Besides having a crazy cool name, Dutch Dresser has a habit of being on the cutting edge. In 1990 he got the bright idea to hook Gould Academy, where he used to be a teacher and associate headmaster, up to a new-fangled thing called the internet. In 2007 he and his old friend Les Otten, inspired by European models, started Maine Energy Systems in Bethel, which builds central heating systems that burn wood pellets. We called him up to find out how he got into this line of work, what the benefits of heating with wood pellets are and why he’s a convert.

O INTERNET PIONEER!: Dresser grew up in Cape Elizabeth and taught science in Eastport and at the Hinckley School in Hinckley for several years. In 1979 he began what would be a 25-year relationship with Gould Academy in Bethel. He’d teach usually one course a year and served as the assistant head of school. “I was the academic dean if you will. I was given a fair amount of latitude and started a lot of programs.” Including a training course for a junior Ski Patrol (for skiers under 18 years old). “We jacketed our first Ski Patrol at Sunday River in 1980.” He was also an early adapter to computers and set Gould up with its first computer lab and in 1992, with the help of the University of Maine, helped connect the school to the fledgling internet. “That was just before Mosaic was released.” (Talk about a blast from the past.) The network at the school led Dresser to go into a side business whereby townspeople could dial into a modem at his house and get online.

OMNIVORE’S DILEMMA: Ski patrol and computers – those are some widely varying interests. “I’m sort of an omnivore when it comes to exploration. That is what I do for fun.” In 2007 it led to a partnership with Les Otten, a ski resort mogul who began building his empire with the purchase of Sunday River and then lost it all. Otten’s company, American Skiing Co., was dismantled in 2007. Both men were on Gov. John Baldacci’s Wood-to-Energy Task Force, which explored ways to promote Maine’s forest resources to reduce energy costs. Otten chaired the task force. “We landed on residential heating, basically because we (Mainers, that is) were spending $1 billion a year on heating oil. It just looked to us that there ought to be a better model.” High-efficiency wood pellet burning systems, with their use of renewable resources and lower emissions, were the most appealing. And the market seemed wide open. “Nobody was doing anything serious with pellet central heating.” The models that were available had limitations. “In order to use them, you had to dump pellets in them daily and you had to remove ash daily.”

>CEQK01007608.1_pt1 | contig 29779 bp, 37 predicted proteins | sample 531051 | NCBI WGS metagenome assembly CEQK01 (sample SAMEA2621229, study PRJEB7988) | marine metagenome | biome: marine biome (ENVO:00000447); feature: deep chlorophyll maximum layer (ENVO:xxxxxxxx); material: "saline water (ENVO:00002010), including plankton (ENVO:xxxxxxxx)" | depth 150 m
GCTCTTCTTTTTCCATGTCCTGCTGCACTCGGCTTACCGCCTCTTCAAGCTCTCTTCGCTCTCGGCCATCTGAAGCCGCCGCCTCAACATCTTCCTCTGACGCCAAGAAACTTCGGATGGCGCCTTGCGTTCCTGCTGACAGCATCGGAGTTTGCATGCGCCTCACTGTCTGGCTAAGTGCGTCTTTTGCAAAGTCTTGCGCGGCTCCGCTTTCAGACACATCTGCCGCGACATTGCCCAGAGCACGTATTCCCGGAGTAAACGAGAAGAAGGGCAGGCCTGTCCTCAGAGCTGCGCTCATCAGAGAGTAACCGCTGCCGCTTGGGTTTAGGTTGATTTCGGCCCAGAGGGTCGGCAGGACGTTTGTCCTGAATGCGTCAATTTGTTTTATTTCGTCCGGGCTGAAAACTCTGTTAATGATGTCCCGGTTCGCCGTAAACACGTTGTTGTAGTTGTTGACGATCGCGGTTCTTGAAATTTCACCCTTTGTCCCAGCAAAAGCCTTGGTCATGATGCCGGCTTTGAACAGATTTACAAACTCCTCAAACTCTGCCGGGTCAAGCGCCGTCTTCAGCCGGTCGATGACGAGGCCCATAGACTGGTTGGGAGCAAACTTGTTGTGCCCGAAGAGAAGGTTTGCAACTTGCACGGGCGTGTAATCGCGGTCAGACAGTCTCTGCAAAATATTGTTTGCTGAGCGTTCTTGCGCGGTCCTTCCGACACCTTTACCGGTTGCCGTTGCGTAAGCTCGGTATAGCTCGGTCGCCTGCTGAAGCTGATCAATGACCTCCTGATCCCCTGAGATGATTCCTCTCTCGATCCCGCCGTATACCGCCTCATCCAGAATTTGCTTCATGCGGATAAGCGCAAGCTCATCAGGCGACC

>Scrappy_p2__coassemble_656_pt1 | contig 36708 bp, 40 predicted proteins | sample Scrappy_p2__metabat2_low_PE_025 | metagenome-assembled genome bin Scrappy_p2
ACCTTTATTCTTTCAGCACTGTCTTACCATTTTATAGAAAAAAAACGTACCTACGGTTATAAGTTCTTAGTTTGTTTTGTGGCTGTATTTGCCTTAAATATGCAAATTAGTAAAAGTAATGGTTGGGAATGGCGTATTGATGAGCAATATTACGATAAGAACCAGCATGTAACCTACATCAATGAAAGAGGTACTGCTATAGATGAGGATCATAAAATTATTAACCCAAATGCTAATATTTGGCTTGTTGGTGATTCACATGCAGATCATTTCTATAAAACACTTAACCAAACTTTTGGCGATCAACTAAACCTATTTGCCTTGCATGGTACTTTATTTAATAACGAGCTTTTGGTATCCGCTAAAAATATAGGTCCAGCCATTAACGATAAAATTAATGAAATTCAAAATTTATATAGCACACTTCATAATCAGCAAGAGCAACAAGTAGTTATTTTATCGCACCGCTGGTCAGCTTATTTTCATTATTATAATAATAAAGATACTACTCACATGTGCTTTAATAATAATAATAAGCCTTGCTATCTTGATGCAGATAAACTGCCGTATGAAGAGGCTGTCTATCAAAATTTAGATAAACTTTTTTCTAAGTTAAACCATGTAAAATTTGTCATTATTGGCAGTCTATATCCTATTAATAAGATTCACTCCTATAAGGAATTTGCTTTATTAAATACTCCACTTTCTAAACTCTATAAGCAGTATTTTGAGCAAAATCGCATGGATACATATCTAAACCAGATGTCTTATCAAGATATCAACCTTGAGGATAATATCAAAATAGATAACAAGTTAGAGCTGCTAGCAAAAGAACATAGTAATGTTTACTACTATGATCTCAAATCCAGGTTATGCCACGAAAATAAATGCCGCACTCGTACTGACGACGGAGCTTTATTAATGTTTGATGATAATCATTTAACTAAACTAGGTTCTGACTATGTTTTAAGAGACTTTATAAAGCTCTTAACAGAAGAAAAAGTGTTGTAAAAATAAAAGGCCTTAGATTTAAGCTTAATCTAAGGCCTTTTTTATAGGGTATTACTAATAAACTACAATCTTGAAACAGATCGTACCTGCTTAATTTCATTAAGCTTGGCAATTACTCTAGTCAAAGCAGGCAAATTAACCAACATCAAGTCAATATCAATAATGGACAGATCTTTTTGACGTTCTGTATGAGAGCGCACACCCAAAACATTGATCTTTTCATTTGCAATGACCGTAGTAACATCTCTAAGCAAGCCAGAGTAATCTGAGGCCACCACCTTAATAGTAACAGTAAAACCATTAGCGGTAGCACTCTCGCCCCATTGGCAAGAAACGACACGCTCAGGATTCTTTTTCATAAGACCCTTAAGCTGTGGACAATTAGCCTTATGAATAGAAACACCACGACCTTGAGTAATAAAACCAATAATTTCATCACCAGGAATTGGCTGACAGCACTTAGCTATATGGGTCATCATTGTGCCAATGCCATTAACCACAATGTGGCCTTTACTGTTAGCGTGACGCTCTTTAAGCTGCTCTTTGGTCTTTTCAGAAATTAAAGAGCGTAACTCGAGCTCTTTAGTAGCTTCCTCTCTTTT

IF YOU BUILD IT: After working with a Swedish company in 2010 they moved onto a partnership with an Austrian company, ÖkoFEN, that made a model they liked. They started by importing ÖkoFEN systems and in 2013 acquired the licensing rights to manufacture the systems in Bethel. That doesn’t mean they’re doing it from scratch: “Building a boiler is a lot like building a car. Parts come from everywhere and you put them together.” On the plus side for the business, “there was no competitor on the landscape.” On the down side, “nor was there any support or infrastructure in place. There was no one to bring you the pellets. We had to develop trucks to bring you the pellets and blow them into storage units in the home.” But first, they had to design those storage units. “That we later learned had already been done better in Austria.”